Context Matters: How Work Environment Helps to Manage (or Exacerbate) ADHD Symptoms
High-stress, challenging, or rewarding jobs may help adults with ADHD control their most difficult symptoms, recent research shows.
July 14, 2016
We hear it all the time: The best job for an adult with ADHD is a job he or she loves. Passion and interest drive sustained focus, productivity, and an overall decrease in symptoms, according to many ADDitude readers. Now, this anecdotal evidence is backed up by a new study that finds that ADHD symptoms in adults may actually vary drastically in different work environments.
The study, conducted by a team at the University of California, Los Angeles, looked at 125 young adults participating in long-term longitudinal ADHD research. Researchers conducted interviews with each subject on past work environments — where they had felt the most successful, where their ADHD symptoms seemed strongest, and where they had been challenged the most.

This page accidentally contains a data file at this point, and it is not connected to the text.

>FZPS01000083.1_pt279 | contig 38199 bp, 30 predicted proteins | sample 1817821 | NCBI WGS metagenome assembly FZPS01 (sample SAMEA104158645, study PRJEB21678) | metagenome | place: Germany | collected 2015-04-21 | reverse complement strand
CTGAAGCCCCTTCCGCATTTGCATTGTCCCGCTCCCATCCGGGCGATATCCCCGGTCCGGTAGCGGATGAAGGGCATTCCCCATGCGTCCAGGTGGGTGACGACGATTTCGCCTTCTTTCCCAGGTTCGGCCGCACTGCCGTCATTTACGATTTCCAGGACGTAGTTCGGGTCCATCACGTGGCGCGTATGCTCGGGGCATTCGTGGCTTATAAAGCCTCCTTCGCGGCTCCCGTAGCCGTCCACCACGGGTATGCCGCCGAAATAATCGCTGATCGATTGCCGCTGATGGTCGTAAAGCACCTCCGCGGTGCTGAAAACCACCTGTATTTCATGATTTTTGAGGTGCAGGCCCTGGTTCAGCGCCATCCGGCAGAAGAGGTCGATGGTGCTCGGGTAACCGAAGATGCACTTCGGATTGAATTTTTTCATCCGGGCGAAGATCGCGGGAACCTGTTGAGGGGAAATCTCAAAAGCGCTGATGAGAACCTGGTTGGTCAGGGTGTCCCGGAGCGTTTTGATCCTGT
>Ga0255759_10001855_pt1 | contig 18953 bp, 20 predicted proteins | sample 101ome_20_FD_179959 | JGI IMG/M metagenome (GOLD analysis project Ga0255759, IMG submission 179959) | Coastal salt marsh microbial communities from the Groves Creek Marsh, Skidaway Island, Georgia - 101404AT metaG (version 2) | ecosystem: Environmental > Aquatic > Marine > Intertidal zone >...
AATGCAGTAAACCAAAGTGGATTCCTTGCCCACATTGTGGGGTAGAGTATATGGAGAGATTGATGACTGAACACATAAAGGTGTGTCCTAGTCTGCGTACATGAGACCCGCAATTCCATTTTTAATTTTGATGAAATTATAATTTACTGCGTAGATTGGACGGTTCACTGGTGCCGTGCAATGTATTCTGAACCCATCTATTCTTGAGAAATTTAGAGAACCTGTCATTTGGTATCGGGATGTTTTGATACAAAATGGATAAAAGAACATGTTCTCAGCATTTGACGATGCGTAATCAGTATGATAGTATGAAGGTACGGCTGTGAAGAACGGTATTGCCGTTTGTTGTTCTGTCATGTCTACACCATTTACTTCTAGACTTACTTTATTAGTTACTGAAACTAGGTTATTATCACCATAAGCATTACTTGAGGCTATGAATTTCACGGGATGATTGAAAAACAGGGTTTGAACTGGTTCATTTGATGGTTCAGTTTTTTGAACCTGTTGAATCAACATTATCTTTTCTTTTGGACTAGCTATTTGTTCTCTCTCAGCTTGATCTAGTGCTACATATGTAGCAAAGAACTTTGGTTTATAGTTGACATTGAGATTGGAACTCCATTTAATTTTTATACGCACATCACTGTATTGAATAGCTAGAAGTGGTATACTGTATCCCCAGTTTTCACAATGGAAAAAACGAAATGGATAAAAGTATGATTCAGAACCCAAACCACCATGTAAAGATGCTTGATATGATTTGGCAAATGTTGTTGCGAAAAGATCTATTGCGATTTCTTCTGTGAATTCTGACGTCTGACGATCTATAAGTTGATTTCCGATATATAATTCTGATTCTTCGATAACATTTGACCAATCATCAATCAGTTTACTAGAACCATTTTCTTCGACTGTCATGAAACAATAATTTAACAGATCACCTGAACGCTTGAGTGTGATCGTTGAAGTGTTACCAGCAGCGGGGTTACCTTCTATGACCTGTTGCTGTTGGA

Fifty-five percent of the respondents felt that their ADHD symptoms decreased in work environments that suited them — particularly those that were high energy or inherently challenging, the researchers found. Stressful workplace situations “forced them to pay attention, overcoming their propensity to become distracted,” the authors wrote. Conversely, the environments that seemed to exacerbate ADHD symptoms were described as low-energy, boring, or too dependent on routine. The researchers said this distinction actually helped some subjects come to terms with having the disorder, as they attributed challenges to their environment — not to personal faults.
“Believing the problem lay in their environments rather than solely in themselves helped individuals allay feelings of inadequacy: characterizing ADHD as a personality trait rather than a disorder, they saw themselves as different rather than defective,” the researchers wrote. “Viewing their symptoms as contextual shifted some individuals’ conceptualizations of ADHD in another way: Rather than seeing it as an overall attention deficit, they characterized the disorder as an issue of interest or motivation.”
The key takeaway, researchers said, is that finding the right job could serve as a form of treatment, in and of itself. “Providing adult patients alternative or adjunctive non-pharmacological interventions is especially relevant in light of the ongoing debate about efficacy of stimulant medication, the typical first-line treatment for ADHD,” they wrote.